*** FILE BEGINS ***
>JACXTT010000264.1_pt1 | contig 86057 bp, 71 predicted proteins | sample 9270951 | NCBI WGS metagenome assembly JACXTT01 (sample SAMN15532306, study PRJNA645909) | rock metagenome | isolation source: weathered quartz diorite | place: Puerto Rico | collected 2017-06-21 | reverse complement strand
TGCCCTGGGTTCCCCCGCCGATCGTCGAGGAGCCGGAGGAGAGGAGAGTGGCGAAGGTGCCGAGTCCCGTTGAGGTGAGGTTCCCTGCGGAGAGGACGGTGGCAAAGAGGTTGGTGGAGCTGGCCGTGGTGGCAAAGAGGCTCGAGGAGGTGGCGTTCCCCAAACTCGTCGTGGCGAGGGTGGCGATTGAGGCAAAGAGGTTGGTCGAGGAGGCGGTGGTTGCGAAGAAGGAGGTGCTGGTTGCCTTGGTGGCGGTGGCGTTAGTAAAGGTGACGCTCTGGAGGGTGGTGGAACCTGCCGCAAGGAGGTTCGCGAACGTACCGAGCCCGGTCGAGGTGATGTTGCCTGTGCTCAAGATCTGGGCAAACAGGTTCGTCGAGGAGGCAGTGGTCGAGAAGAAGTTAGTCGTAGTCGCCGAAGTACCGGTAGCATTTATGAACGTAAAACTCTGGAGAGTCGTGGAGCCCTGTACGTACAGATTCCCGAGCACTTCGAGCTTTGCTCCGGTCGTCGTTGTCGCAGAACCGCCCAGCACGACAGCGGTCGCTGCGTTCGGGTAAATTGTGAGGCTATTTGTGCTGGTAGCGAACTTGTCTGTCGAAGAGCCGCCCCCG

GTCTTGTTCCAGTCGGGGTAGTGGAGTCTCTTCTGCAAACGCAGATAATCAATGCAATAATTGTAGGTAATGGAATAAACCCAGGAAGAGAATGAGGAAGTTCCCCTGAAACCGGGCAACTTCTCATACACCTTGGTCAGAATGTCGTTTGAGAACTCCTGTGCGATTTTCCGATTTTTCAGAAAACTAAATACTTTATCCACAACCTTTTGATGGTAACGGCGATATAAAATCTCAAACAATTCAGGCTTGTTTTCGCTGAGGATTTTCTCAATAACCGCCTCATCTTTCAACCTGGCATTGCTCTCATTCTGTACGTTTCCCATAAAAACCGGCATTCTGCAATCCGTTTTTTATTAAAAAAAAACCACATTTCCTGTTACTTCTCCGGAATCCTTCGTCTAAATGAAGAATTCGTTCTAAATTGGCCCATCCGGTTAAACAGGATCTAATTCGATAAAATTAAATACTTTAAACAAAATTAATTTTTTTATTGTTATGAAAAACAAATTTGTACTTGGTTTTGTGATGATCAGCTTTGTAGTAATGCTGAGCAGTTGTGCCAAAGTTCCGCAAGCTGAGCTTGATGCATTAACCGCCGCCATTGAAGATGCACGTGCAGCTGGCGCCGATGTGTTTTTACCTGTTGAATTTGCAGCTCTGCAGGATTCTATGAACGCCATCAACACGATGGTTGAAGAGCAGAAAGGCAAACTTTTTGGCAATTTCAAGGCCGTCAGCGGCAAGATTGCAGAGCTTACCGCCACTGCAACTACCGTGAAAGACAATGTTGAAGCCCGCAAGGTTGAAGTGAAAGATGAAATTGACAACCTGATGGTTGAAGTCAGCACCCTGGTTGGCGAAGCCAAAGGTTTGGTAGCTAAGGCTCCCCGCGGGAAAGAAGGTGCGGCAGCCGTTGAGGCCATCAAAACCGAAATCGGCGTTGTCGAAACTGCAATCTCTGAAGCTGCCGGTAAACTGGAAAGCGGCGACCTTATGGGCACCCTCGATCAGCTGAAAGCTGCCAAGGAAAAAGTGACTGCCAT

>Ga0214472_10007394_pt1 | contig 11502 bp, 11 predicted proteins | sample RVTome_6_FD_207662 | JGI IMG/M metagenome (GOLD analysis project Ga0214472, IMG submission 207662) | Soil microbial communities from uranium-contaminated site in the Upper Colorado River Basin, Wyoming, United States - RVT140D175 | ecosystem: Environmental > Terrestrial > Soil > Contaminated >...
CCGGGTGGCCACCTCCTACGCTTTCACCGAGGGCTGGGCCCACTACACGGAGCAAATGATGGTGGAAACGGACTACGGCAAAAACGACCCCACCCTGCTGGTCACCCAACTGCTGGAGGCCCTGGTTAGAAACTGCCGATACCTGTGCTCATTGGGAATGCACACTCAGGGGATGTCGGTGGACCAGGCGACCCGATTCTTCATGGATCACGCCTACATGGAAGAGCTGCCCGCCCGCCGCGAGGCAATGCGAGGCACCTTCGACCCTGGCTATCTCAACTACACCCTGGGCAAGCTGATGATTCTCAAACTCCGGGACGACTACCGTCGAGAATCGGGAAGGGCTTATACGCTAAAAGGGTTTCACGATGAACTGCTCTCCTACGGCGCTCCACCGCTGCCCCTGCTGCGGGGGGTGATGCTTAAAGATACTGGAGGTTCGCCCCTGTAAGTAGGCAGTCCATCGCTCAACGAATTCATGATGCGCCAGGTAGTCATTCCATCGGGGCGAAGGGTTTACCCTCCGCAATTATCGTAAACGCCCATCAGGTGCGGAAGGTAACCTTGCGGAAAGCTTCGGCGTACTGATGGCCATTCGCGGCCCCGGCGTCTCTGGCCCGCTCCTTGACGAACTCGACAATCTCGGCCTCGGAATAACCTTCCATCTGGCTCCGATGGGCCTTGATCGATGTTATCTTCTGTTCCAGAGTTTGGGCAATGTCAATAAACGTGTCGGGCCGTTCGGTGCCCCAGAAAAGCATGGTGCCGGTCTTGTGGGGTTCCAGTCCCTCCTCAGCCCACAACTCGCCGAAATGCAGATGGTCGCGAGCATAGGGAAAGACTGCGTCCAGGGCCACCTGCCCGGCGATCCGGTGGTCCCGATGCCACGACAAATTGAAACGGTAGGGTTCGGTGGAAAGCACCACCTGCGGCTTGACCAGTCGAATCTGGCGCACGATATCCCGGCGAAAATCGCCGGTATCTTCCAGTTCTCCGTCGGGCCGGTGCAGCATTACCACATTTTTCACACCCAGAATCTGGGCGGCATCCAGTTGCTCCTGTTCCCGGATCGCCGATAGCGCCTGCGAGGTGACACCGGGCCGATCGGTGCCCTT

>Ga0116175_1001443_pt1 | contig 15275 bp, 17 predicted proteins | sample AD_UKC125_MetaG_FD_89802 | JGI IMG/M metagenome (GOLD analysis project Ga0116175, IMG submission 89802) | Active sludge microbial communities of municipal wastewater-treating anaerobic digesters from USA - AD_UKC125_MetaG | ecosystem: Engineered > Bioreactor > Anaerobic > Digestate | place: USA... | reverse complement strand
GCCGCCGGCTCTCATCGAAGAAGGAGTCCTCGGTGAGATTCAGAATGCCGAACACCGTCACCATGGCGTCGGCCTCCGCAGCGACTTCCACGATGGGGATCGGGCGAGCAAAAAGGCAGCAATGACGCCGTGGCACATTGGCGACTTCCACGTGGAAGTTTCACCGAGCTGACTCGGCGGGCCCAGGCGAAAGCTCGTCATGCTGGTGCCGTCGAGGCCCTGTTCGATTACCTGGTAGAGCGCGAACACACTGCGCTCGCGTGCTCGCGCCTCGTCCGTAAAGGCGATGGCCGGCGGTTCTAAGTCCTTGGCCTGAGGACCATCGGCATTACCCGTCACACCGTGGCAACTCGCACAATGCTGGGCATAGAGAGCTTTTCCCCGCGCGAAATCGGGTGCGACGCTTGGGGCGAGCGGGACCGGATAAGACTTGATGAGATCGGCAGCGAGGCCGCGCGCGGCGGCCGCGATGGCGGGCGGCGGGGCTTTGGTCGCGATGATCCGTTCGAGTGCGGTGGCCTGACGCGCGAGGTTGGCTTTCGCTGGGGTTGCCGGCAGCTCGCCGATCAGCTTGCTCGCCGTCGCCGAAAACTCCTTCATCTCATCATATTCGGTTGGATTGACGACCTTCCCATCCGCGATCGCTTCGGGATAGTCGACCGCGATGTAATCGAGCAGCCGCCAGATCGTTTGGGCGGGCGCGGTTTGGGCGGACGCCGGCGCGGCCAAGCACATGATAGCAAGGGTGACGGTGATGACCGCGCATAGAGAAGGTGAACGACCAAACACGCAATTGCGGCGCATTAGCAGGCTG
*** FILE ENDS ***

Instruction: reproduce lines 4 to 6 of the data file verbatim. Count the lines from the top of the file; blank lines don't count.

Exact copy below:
>Ga0214472_10007394_pt1 | contig 11502 bp, 11 predicted proteins | sample RVTome_6_FD_207662 | JGI IMG/M metagenome (GOLD analysis project Ga0214472, IMG submission 207662) | Soil microbial communities from uranium-contaminated site in the Upper Colorado River Basin, Wyoming, United States - RVT140D175 | ecosystem: Environmental > Terrestrial > Soil > Contaminated >...
CCGGGTGGCCACCTCCTACGCTTTCACCGAGGGCTGGGCCCACTACACGGAGCAAATGATGGTGGAAACGGACTACGGCAAAAACGACCCCACCCTGCTGGTCACCCAACTGCTGGAGGCCCTGGTTAGAAACTGCCGATACCTGTGCTCATTGGGAATGCACACTCAGGGGATGTCGGTGGACCAGGCGACCCGATTCTTCATGGATCACGCCTACATGGAAGAGCTGCCCGCCCGCCGCGAGGCAATGCGAGGCACCTTCGACCCTGGCTATCTCAACTACACCCTGGGCAAGCTGATGATTCTCAAACTCCGGGACGACTACCGTCGAGAATCGGGAAGGGCTTATACGCTAAAAGGGTTTCACGATGAACTGCTCTCCTACGGCGCTCCACCGCTGCCCCTGCTGCGGGGGGTGATGCTTAAAGATACTGGAGGTTCGCCCCTGTAAGTAGGCAGTCCATCGCTCAACGAATTCATGATGCGCCAGGTAGTCATTCCATCGGGGCGAAGGGTTTACCCTCCGCAATTATCGTAAACGCCCATCAGGTGCGGAAGGTAACCTTGCGGAAAGCTTCGGCGTACTGATGGCCATTCGCGGCCCCGGCGTCTCTGGCCCGCTCCTTGACGAACTCGACAATCTCGGCCTCGGAATAACCTTCCATCTGGCTCCGATGGGCCTTGATCGATGTTATCTTCTGTTCCAGAGTTTGGGCAATGTCAATAAACGTGTCGGGCCGTTCGGTGCCCCAGAAAAGCATGGTGCCGGTCTTGTGGGGTTCCAGTCCCTCCTCAGCCCACAACTCGCCGAAATGCAGATGGTCGCGAGCATAGGGAAAGACTGCGTCCAGGGCCACCTGCCCGGCGATCCGGTGGTCCCGATGCCACGACAAATTGAAACGGTAGGGTTCGGTGGAAAGCACCACCTGCGGCTTGACCAGTCGAATCTGGCGCACGATATCCCGGCGAAAATCGCCGGTATCTTCCAGTTCTCCGTCGGGCCGGTGCAGCATTACCACATTTTTCACACCCAGAATCTGGGCGGCATCCAGTTGCTCCTGTTCCCGGATCGCCGATAGCGCCTGCGAGGTGACACCGGGCCGATCGGTGCCCTT

>Ga0116175_1001443_pt1 | contig 15275 bp, 17 predicted proteins | sample AD_UKC125_MetaG_FD_89802 | JGI IMG/M metagenome (GOLD analysis project Ga0116175, IMG submission 89802) | Active sludge microbial communities of municipal wastewater-treating anaerobic digesters from USA - AD_UKC125_MetaG | ecosystem: Engineered > Bioreactor > Anaerobic > Digestate | place: USA... | reverse complement strand